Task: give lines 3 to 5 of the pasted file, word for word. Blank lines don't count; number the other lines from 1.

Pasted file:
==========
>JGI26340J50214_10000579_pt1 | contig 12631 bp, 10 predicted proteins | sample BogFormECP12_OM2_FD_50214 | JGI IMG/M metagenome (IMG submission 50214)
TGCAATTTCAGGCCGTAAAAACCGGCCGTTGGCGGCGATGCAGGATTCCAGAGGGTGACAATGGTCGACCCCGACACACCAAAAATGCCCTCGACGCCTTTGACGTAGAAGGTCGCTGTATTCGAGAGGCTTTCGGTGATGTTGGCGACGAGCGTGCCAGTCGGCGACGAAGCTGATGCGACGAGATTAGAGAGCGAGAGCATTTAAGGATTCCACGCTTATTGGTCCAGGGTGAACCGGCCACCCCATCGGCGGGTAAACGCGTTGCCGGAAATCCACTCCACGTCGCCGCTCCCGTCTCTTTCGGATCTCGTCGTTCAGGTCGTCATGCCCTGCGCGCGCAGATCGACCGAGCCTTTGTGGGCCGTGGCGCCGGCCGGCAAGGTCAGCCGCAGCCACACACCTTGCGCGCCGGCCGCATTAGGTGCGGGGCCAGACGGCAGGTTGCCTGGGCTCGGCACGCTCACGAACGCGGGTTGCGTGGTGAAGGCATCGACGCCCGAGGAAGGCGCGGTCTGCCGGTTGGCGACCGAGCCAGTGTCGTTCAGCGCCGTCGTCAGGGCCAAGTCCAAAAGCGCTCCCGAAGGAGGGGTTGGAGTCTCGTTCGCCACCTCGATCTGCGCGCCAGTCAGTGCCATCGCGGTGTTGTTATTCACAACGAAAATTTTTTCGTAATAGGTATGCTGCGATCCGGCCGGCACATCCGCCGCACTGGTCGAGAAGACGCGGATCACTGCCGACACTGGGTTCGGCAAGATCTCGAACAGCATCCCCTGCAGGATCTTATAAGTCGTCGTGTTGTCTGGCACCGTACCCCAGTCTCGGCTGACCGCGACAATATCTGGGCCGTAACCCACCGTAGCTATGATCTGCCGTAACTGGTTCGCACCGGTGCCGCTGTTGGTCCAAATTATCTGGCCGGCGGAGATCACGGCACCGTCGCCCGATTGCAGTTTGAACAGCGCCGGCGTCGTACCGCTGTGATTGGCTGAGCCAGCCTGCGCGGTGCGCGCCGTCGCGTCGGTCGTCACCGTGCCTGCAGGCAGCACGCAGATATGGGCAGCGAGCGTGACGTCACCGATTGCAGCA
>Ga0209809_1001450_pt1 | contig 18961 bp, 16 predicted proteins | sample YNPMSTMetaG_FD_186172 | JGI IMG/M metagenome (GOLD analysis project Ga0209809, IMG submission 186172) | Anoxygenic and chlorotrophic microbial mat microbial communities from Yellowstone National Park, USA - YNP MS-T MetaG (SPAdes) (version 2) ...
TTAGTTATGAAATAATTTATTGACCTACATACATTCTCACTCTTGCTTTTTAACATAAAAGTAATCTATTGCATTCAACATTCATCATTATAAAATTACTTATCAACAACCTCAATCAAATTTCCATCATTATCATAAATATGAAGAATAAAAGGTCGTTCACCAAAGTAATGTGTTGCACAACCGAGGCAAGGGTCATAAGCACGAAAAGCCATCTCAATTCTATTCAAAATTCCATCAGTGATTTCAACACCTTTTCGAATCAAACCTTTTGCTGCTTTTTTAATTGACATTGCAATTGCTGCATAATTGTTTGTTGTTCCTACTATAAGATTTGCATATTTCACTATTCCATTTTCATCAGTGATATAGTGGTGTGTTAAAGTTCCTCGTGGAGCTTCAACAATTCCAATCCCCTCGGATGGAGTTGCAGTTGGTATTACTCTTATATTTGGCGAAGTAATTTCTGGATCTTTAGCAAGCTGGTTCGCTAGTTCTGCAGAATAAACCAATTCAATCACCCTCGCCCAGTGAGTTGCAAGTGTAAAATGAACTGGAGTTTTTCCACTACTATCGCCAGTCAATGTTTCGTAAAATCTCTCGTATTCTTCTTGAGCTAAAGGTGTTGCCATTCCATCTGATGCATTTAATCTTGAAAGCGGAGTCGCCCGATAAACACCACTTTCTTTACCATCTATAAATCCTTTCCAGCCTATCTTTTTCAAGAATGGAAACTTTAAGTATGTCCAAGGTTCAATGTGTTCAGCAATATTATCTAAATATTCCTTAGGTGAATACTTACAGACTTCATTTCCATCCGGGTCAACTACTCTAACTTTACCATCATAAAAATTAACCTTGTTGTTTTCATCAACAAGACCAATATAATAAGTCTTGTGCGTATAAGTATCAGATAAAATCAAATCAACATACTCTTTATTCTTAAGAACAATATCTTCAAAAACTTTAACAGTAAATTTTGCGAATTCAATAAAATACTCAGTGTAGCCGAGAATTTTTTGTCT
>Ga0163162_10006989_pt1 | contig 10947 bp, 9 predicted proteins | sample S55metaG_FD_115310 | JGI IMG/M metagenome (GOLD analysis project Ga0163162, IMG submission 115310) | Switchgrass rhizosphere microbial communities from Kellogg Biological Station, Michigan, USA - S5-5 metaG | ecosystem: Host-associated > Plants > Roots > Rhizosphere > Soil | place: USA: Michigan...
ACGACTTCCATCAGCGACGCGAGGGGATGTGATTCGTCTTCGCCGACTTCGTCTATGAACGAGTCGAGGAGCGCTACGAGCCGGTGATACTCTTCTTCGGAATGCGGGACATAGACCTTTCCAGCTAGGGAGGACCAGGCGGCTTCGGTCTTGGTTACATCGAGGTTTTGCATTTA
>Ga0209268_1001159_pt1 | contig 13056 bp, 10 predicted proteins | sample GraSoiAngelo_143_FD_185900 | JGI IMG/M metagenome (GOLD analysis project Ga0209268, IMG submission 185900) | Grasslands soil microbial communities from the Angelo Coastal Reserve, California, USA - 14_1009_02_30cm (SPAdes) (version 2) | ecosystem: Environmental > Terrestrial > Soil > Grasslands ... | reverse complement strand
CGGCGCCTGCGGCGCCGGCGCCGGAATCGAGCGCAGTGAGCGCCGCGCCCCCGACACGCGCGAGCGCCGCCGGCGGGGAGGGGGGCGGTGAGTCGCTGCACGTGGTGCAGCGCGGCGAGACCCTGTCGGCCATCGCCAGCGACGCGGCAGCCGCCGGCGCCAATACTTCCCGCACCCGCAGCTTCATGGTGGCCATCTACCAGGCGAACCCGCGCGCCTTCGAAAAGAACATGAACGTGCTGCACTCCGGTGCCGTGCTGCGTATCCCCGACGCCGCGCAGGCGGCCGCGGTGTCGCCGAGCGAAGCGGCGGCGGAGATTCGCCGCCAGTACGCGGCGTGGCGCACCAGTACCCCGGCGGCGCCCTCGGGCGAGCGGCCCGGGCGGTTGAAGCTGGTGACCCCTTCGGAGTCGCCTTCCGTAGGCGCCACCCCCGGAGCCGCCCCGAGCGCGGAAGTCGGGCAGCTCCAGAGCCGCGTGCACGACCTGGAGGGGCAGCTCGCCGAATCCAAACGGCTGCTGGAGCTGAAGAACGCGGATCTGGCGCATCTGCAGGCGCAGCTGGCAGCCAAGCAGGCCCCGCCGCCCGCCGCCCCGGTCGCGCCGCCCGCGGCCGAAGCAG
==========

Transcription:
>Ga0209809_1001450_pt1 | contig 18961 bp, 16 predicted proteins | sample YNPMSTMetaG_FD_186172 | JGI IMG/M metagenome (GOLD analysis project Ga0209809, IMG submission 186172) | Anoxygenic and chlorotrophic microbial mat microbial communities from Yellowstone National Park, USA - YNP MS-T MetaG (SPAdes) (version 2) ...
TTAGTTATGAAATAATTTATTGACCTACATACATTCTCACTCTTGCTTTTTAACATAAAAGTAATCTATTGCATTCAACATTCATCATTATAAAATTACTTATCAACAACCTCAATCAAATTTCCATCATTATCATAAATATGAAGAATAAAAGGTCGTTCACCAAAGTAATGTGTTGCACAACCGAGGCAAGGGTCATAAGCACGAAAAGCCATCTCAATTCTATTCAAAATTCCATCAGTGATTTCAACACCTTTTCGAATCAAACCTTTTGCTGCTTTTTTAATTGACATTGCAATTGCTGCATAATTGTTTGTTGTTCCTACTATAAGATTTGCATATTTCACTATTCCATTTTCATCAGTGATATAGTGGTGTGTTAAAGTTCCTCGTGGAGCTTCAACAATTCCAATCCCCTCGGATGGAGTTGCAGTTGGTATTACTCTTATATTTGGCGAAGTAATTTCTGGATCTTTAGCAAGCTGGTTCGCTAGTTCTGCAGAATAAACCAATTCAATCACCCTCGCCCAGTGAGTTGCAAGTGTAAAATGAACTGGAGTTTTTCCACTACTATCGCCAGTCAATGTTTCGTAAAATCTCTCGTATTCTTCTTGAGCTAAAGGTGTTGCCATTCCATCTGATGCATTTAATCTTGAAAGCGGAGTCGCCCGATAAACACCACTTTCTTTACCATCTATAAATCCTTTCCAGCCTATCTTTTTCAAGAATGGAAACTTTAAGTATGTCCAAGGTTCAATGTGTTCAGCAATATTATCTAAATATTCCTTAGGTGAATACTTACAGACTTCATTTCCATCCGGGTCAACTACTCTAACTTTACCATCATAAAAATTAACCTTGTTGTTTTCATCAACAAGACCAATATAATAAGTCTTGTGCGTATAAGTATCAGATAAAATCAAATCAACATACTCTTTATTCTTAAGAACAATATCTTCAAAAACTTTAACAGTAAATTTTGCGAATTCAATAAAATACTCAGTGTAGCCGAGAATTTTTTGTCT
>Ga0163162_10006989_pt1 | contig 10947 bp, 9 predicted proteins | sample S55metaG_FD_115310 | JGI IMG/M metagenome (GOLD analysis project Ga0163162, IMG submission 115310) | Switchgrass rhizosphere microbial communities from Kellogg Biological Station, Michigan, USA - S5-5 metaG | ecosystem: Host-associated > Plants > Roots > Rhizosphere > Soil | place: USA: Michigan...